‘Don’t write off author benefits’By Linda Fort
October 25, 2010
A young man with a terminal tumour who doesn’t really know why he is still alive has asked for a face-to-face meeting with Iain Duncan Smith.
Martin Hopley, 32, of Egremont Drive, Lower Earley, has just written a book and he fears he may lose his benefits for the last year because he was writing it and claiming at the same time.
He has written to Prime Minister David Cameron, Deputy Prime Minister Nick Clegg and to Lord Howe in the House of Lords explaining his concerns and asking for the meeting with the Secretary of State for Work and Pensions.
And next week he will be walking round Reading with a sandwich board with the dual purpose of promoting his book – called SIS Student Investigation Service – and his benefits campaign.
Mr Hopley’s campaign is twofold, he wants a job and he wants the rules changed so that you do not risk losing benefits while writing a book.
He said: “I don’t want to be on benefits but I can’t get a job.”
At 14 years old he was diagnosed with a brain tumour at the top of his spine, diagnosed as terminally ill at 17 and has had 18 brain operations.
His surgeon sees him once a year.
“He can’t understand why I am still alive,” he said.
However Mr Hopley acknowledged that his medical background puts off prospective employers.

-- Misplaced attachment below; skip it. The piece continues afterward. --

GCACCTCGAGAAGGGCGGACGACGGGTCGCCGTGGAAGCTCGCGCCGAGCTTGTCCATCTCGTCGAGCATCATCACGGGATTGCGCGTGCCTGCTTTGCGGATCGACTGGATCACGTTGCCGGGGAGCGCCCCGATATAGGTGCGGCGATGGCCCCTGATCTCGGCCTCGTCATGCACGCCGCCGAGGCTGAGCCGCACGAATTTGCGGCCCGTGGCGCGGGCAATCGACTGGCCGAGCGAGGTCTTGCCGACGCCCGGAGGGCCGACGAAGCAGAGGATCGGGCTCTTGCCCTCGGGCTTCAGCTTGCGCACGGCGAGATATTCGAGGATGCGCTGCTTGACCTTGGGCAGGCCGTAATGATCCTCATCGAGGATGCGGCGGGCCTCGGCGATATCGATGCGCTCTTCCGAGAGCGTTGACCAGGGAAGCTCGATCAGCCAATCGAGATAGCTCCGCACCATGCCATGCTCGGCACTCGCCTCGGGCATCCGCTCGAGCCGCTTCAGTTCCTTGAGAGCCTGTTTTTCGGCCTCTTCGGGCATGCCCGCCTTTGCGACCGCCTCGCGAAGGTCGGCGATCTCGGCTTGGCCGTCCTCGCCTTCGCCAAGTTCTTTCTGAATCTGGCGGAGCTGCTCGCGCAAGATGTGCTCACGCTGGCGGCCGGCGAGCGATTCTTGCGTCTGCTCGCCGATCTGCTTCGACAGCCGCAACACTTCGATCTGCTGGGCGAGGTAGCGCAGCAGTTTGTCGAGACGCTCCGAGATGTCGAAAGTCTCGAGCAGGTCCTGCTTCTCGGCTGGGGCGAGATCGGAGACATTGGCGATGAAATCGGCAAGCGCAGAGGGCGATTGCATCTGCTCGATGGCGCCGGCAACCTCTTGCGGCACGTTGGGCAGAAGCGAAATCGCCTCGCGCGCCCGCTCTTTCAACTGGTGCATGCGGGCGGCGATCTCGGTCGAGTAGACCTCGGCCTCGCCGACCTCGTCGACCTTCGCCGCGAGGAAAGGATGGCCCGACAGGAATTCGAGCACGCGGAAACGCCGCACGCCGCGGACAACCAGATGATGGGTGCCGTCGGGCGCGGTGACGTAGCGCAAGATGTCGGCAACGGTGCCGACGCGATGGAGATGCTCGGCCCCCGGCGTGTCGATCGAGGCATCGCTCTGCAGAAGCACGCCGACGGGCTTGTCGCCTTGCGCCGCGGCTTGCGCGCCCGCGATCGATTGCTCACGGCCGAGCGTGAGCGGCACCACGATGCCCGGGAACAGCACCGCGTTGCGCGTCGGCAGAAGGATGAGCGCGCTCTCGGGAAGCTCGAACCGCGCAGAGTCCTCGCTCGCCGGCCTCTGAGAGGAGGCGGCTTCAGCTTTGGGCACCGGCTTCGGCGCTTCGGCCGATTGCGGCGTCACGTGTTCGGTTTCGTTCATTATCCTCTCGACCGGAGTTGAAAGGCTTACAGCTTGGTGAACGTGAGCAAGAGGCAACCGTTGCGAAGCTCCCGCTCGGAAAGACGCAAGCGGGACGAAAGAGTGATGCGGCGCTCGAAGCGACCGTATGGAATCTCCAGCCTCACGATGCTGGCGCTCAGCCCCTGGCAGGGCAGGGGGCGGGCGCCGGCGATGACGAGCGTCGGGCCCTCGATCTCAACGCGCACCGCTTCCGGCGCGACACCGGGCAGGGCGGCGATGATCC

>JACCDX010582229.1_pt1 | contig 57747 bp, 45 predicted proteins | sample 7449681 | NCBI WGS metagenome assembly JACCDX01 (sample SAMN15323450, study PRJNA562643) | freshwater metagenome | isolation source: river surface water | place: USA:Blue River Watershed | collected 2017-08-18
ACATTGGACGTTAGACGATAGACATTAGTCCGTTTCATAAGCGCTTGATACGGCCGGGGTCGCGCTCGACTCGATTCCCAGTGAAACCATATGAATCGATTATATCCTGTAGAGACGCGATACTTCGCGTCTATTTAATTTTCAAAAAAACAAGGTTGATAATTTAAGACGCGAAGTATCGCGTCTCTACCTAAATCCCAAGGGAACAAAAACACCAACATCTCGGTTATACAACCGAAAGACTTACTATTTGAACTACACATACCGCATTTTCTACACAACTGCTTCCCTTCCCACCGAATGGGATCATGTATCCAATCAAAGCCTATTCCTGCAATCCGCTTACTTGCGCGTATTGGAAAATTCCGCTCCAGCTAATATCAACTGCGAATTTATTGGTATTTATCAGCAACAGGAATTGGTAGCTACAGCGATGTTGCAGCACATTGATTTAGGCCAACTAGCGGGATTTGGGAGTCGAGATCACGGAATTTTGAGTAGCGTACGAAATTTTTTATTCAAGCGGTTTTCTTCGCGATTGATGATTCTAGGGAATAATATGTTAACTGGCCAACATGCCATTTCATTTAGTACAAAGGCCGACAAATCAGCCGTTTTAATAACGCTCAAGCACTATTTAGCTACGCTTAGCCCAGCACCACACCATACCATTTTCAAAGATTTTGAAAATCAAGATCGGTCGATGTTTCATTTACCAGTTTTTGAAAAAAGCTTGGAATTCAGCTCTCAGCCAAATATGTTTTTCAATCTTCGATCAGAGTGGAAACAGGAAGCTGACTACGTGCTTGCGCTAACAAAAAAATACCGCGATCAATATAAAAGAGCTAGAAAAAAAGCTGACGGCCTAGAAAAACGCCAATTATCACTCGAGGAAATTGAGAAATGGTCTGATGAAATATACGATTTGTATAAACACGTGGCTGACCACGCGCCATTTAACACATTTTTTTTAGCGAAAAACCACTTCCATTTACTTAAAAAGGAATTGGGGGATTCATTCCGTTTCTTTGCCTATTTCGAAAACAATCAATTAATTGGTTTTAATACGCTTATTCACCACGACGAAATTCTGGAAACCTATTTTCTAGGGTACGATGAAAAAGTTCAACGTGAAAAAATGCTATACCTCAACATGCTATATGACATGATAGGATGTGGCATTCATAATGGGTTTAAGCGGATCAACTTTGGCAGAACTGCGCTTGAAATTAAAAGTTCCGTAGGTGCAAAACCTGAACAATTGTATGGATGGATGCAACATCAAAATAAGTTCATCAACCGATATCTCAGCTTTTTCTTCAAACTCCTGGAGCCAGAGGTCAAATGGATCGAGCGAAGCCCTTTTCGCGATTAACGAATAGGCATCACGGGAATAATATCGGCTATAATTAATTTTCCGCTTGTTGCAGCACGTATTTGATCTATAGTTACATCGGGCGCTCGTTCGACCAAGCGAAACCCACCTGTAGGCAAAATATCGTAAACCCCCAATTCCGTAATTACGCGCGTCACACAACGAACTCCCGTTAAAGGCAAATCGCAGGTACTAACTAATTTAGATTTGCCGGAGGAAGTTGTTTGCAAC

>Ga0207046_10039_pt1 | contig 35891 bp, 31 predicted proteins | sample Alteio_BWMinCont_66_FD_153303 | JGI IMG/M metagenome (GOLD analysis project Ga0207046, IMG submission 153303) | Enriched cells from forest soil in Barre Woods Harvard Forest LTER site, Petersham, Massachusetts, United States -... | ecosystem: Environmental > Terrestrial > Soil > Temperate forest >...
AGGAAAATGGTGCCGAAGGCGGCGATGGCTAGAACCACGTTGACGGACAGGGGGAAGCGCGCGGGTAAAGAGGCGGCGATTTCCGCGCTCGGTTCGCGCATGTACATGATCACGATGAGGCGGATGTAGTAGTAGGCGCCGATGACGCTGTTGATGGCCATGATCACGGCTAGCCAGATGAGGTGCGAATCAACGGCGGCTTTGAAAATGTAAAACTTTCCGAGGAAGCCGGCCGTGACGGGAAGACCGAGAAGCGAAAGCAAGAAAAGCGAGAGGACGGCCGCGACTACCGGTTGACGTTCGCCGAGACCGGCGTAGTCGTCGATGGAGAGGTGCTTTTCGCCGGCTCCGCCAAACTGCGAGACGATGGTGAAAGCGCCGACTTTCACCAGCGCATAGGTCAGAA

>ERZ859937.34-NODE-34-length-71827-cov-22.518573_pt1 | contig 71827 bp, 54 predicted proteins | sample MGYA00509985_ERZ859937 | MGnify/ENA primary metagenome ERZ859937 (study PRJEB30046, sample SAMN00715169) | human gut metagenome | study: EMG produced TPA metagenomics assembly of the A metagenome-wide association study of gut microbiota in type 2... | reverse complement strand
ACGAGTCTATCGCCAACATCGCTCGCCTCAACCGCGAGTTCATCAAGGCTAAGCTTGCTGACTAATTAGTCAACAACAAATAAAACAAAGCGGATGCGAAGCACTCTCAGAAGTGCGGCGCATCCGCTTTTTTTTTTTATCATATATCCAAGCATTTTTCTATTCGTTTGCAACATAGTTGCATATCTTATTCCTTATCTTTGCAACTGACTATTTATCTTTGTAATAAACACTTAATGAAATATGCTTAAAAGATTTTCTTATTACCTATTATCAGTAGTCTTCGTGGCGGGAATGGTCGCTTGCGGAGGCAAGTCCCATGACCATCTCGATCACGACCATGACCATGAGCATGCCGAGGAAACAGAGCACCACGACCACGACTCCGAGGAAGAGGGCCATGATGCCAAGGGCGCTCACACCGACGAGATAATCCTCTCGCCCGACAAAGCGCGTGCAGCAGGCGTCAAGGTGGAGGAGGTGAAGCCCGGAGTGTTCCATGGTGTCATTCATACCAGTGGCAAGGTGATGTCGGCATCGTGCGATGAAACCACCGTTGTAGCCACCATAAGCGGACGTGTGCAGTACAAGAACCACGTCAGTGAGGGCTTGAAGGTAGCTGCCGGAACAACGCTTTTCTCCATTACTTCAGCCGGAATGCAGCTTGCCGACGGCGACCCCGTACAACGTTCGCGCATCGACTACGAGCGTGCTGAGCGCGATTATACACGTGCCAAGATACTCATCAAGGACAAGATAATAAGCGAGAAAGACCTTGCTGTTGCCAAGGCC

He claims incapacity benefit and disabled person’s allowance because he has constant pain in his legs, double vision, compromised co-ordination and short term memory loss.
But he believes he could work provided the job was tailored to some extent to his medical needs.
He has mainly been on benefits since the age of 20 but did work for a short time in Japan.
Mr Hopley spent the last year writing his book but feared he could lose benefits for that period because he was writing “with the intention of making money” and could be made to pay back benefits.
In 2008, he gave four talks on his illness and was paid £125 for each one.
Although he is entitled to earn £20 a week – or £1,040 a year – he lost his benefits for the four weeks he gave the talks.
Mr Hopley wrote a play when he was in his early 20s about his condition and had it staged.
He also tried stand-up comedy in Reading.
“Stand-up comedy is worse that having a brain operation,” he said. “It is worse because you are not unconscious.”
His book is a crime thriller for young people and people who are young at heart.
It costs £11 and you can order it from bookshops if you quote ISBN9781849913058.
You can also order it from email@example.com.